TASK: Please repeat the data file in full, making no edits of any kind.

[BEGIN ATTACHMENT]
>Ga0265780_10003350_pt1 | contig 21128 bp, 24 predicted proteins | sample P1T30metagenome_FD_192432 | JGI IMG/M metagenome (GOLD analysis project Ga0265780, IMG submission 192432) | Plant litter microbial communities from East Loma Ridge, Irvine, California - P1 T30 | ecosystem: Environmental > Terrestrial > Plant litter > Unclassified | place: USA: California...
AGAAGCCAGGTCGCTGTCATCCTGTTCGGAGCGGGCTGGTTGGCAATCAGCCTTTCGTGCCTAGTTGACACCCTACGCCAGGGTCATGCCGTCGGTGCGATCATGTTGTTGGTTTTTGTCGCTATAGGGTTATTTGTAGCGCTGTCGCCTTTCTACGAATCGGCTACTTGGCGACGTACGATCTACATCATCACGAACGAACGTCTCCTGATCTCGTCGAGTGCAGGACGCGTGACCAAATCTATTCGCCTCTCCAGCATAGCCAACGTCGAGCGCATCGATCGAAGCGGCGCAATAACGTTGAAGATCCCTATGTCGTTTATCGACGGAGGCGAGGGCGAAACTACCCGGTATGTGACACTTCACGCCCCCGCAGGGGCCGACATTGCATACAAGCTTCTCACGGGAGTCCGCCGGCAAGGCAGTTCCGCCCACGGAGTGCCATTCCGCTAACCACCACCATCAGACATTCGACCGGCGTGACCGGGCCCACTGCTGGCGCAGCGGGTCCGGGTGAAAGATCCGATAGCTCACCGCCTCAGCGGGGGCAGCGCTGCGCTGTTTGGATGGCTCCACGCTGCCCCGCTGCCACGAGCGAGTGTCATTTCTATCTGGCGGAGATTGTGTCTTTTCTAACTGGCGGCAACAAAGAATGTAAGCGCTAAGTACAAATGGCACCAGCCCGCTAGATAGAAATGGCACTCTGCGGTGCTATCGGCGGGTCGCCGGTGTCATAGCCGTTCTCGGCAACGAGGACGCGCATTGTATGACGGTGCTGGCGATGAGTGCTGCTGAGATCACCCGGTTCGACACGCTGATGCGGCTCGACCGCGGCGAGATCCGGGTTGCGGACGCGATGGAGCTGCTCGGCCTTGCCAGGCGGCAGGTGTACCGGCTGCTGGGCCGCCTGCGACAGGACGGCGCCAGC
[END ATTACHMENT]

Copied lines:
>Ga0265780_10003350_pt1 | contig 21128 bp, 24 predicted proteins | sample P1T30metagenome_FD_192432 | JGI IMG/M metagenome (GOLD analysis project Ga0265780, IMG submission 192432) | Plant litter microbial communities from East Loma Ridge, Irvine, California - P1 T30 | ecosystem: Environmental > Terrestrial > Plant litter > Unclassified | place: USA: California...
AGAAGCCAGGTCGCTGTCATCCTGTTCGGAGCGGGCTGGTTGGCAATCAGCCTTTCGTGCCTAGTTGACACCCTACGCCAGGGTCATGCCGTCGGTGCGATCATGTTGTTGGTTTTTGTCGCTATAGGGTTATTTGTAGCGCTGTCGCCTTTCTACGAATCGGCTACTTGGCGACGTACGATCTACATCATCACGAACGAACGTCTCCTGATCTCGTCGAGTGCAGGACGCGTGACCAAATCTATTCGCCTCTCCAGCATAGCCAACGTCGAGCGCATCGATCGAAGCGGCGCAATAACGTTGAAGATCCCTATGTCGTTTATCGACGGAGGCGAGGGCGAAACTACCCGGTATGTGACACTTCACGCCCCCGCAGGGGCCGACATTGCATACAAGCTTCTCACGGGAGTCCGCCGGCAAGGCAGTTCCGCCCACGGAGTGCCATTCCGCTAACCACCACCATCAGACATTCGACCGGCGTGACCGGGCCCACTGCTGGCGCAGCGGGTCCGGGTGAAAGATCCGATAGCTCACCGCCTCAGCGGGGGCAGCGCTGCGCTGTTTGGATGGCTCCACGCTGCCCCGCTGCCACGAGCGAGTGTCATTTCTATCTGGCGGAGATTGTGTCTTTTCTAACTGGCGGCAACAAAGAATGTAAGCGCTAAGTACAAATGGCACCAGCCCGCTAGATAGAAATGGCACTCTGCGGTGCTATCGGCGGGTCGCCGGTGTCATAGCCGTTCTCGGCAACGAGGACGCGCATTGTATGACGGTGCTGGCGATGAGTGCTGCTGAGATCACCCGGTTCGACACGCTGATGCGGCTCGACCGCGGCGAGATCCGGGTTGCGGACGCGATGGAGCTGCTCGGCCTTGCCAGGCGGCAGGTGTACCGGCTGCTGGGCCGCCTGCGACAGGACGGCGCCAGC